A new joint venture between a Qatari investment bank and a Dubai-based asset manager is promising to bring variety to the shariah investment market. Funds Global talks to chief executive Haissam Arabi about the plans for the new venture.
Tebyan Asset Management is a new investment firm that has been set up by Qatar First Investment Bank (QFIB), the first independent and shariah-compliant investment bank in Qatar, and Dubai-based fund manager Gulfmena Investments. The project is currently awaiting authorisation from the Qatar Financial Centre Regulatory Authority (QFCRA), the regulatory arm of the Qatar Financial Centre, which is where it will be based.
Tebyan will focus on shariah-compliant investment. “The objective of the Tebyan venture is to be a total one-stop solution for Islamic investment,” says Haissam Arabi, Gulfmena chief executive, who will be running the new venture. The concept is the first of its kind, says Arabi, giving it an important first mover advantage in a market that is likely to become more popular over the forthcoming years.
Gulfmena and QFIB announced a strategic partnership in the last quarter of 2010 and the Tebyan venture will be the first product of this alliance. The partnership between QFIB and Gulfmena will be crucial to the venture’s success, says Arabi. Previous attempts to establish Islamic investment vehicles have failed because companies have tried to do too much on their own rather than seeking joint ventures.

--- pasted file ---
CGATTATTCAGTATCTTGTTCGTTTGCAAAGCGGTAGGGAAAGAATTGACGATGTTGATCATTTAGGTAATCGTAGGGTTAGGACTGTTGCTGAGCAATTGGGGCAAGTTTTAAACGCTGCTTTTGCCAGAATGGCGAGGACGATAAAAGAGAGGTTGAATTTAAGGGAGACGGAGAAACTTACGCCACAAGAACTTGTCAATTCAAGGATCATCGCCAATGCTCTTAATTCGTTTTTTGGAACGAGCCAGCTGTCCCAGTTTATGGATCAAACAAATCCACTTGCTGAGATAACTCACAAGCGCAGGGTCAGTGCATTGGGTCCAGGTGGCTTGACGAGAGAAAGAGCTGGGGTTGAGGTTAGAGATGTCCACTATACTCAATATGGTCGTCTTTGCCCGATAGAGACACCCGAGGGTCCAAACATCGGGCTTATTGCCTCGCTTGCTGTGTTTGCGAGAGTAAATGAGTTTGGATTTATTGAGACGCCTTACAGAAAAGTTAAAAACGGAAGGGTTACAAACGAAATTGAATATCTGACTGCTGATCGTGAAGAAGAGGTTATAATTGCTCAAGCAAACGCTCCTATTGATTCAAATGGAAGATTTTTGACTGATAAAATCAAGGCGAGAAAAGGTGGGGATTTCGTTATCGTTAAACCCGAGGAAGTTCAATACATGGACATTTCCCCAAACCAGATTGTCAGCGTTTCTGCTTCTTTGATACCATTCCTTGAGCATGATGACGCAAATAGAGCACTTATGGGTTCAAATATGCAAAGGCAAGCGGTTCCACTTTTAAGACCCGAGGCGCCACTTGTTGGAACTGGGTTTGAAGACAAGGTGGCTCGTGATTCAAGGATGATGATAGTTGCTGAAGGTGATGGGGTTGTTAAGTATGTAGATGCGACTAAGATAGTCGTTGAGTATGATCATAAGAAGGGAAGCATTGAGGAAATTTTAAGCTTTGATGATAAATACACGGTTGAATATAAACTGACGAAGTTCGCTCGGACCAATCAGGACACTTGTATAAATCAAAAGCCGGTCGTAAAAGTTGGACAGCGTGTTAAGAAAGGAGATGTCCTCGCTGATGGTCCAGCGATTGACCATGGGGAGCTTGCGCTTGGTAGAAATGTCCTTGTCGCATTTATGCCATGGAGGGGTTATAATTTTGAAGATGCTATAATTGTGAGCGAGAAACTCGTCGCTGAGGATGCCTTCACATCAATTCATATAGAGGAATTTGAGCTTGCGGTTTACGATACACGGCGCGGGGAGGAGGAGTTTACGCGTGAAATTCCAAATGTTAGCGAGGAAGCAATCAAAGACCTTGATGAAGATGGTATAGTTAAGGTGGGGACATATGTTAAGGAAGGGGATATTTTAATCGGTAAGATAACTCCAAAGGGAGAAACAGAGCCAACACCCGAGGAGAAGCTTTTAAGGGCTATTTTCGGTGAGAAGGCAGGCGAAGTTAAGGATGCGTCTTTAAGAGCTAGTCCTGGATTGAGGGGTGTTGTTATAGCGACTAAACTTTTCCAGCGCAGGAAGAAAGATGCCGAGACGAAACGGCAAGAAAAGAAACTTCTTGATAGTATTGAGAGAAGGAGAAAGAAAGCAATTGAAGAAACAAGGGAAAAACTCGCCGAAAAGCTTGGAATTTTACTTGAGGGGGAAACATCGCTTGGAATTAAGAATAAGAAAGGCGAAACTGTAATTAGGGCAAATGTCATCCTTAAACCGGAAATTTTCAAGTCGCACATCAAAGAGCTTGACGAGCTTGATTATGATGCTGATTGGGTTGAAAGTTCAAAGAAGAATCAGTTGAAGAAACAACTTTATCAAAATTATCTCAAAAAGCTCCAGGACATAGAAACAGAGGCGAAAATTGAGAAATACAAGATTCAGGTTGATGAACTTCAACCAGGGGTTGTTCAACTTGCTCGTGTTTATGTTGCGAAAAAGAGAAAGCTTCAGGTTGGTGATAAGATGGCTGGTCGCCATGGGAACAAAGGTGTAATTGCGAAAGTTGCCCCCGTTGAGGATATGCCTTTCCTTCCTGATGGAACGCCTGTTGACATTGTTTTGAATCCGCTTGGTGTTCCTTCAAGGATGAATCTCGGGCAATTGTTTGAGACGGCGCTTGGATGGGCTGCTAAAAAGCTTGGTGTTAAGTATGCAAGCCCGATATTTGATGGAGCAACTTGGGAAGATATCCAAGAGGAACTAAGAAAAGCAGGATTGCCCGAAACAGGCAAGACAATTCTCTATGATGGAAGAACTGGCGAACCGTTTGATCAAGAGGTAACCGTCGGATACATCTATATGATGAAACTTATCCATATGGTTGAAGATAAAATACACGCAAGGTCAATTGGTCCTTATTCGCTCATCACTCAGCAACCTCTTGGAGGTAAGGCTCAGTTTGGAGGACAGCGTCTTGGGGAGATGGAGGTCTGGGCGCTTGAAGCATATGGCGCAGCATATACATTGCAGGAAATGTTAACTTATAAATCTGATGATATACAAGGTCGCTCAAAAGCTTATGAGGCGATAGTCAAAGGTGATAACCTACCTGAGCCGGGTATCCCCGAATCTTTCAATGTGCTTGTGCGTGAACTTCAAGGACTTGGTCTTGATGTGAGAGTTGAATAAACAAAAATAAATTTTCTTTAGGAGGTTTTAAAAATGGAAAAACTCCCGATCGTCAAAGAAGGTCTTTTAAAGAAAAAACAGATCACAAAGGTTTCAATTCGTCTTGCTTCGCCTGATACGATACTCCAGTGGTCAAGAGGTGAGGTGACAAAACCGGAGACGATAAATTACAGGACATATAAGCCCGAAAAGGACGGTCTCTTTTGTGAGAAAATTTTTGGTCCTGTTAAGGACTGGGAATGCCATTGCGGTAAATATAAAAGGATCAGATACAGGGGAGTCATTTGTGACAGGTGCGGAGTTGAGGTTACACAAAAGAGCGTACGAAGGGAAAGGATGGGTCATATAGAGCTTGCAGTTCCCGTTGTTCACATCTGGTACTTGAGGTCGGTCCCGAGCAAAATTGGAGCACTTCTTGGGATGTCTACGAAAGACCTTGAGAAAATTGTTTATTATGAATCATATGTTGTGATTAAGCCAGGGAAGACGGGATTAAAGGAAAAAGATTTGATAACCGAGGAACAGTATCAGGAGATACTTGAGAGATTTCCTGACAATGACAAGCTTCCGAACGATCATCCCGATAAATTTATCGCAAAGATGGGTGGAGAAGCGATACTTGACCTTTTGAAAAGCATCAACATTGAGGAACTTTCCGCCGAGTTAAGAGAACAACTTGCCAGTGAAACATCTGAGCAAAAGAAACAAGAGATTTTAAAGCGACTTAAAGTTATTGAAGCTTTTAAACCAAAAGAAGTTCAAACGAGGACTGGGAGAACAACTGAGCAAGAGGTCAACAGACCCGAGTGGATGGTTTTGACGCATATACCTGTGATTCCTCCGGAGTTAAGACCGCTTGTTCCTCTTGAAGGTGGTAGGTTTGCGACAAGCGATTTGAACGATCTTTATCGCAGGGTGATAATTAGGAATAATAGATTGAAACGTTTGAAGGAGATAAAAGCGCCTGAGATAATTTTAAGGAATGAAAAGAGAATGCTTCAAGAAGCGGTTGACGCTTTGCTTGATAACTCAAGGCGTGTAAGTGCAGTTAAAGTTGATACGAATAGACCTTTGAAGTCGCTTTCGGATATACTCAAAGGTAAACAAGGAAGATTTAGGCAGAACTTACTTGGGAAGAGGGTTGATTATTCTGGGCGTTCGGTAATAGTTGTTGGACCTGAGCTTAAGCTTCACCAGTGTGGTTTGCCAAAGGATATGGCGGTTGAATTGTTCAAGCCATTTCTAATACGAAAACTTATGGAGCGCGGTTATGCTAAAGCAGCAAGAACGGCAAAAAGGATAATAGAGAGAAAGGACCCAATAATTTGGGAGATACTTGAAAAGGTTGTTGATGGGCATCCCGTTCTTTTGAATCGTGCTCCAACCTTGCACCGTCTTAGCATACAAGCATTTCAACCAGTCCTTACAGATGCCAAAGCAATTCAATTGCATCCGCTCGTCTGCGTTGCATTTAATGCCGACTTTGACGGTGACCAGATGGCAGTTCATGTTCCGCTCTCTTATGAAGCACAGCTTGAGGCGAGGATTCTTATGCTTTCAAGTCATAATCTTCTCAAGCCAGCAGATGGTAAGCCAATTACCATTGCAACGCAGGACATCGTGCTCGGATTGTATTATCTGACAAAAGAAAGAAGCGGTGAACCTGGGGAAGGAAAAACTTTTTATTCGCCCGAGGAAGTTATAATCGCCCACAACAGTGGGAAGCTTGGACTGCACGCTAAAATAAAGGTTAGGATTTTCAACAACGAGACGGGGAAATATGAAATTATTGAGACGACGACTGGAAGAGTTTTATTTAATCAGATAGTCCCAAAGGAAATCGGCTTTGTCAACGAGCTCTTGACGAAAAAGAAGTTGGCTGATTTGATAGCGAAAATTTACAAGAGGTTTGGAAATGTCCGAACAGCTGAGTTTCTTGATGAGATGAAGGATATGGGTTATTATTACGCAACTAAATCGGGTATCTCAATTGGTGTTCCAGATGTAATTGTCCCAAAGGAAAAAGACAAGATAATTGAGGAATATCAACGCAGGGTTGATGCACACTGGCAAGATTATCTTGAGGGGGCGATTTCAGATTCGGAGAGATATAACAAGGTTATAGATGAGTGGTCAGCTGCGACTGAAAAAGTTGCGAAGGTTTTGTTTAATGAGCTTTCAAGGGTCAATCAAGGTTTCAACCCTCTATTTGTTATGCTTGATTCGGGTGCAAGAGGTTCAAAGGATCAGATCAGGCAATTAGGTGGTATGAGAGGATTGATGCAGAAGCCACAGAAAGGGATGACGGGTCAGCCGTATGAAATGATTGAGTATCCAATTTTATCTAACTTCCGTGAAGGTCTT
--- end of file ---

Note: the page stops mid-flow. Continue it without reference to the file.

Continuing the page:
“Traditional asset managers have tried to repackage their existing funds as Islamic, or Islamic investment banks have tried to enter the asset management world but lacked the experience. In both cases, the cost and complexity of establishing a credible Islamic investment proposition have been underestimated,” says Arabi.
With Islamic investment the involvement of shariah advisory boards can often be a significant constraint, particularly when it comes to distributing a fund. There is also the additional cost of appointing shariah advisors that can often be twice the expense of a traditional fund.
“You need an asset manager that can create the investment products, a banking partner that has a big balance sheet and the customer base to reach an Islamic audience,” says Arabi. “We felt that QFIB was the perfect partner in this regard. It is a relatively young bank but it has grown significantly in a short time while remaining very agile.”
The first investment product to be launched by Tebyan will be a shariah-compliant equities ‘Chime’ fund that will be distributed in China, India and the Middle East – areas where the domestic economy is still growing and where investment is increasing. The fund will primarily target high-net-worth individuals as well as institutional investors and with a minimum investment requirement of $100,000 (€70,000) – the idea being that there is little need to limit the number of investors by raising the entry level.
The Middle East may be experiencing some nervousness from investors due to the political unrest in the region but Arabi says these events can only be positive for Tebyan.
“Whichever way you look at it, it is positive for us,” says Arabi “The price for local assets is much cheaper currently and we do not think the political situation is going to get any worse. And for those investors that want to stay in an Islamic market but move away from the Middle East, we can provide the facility to do that.”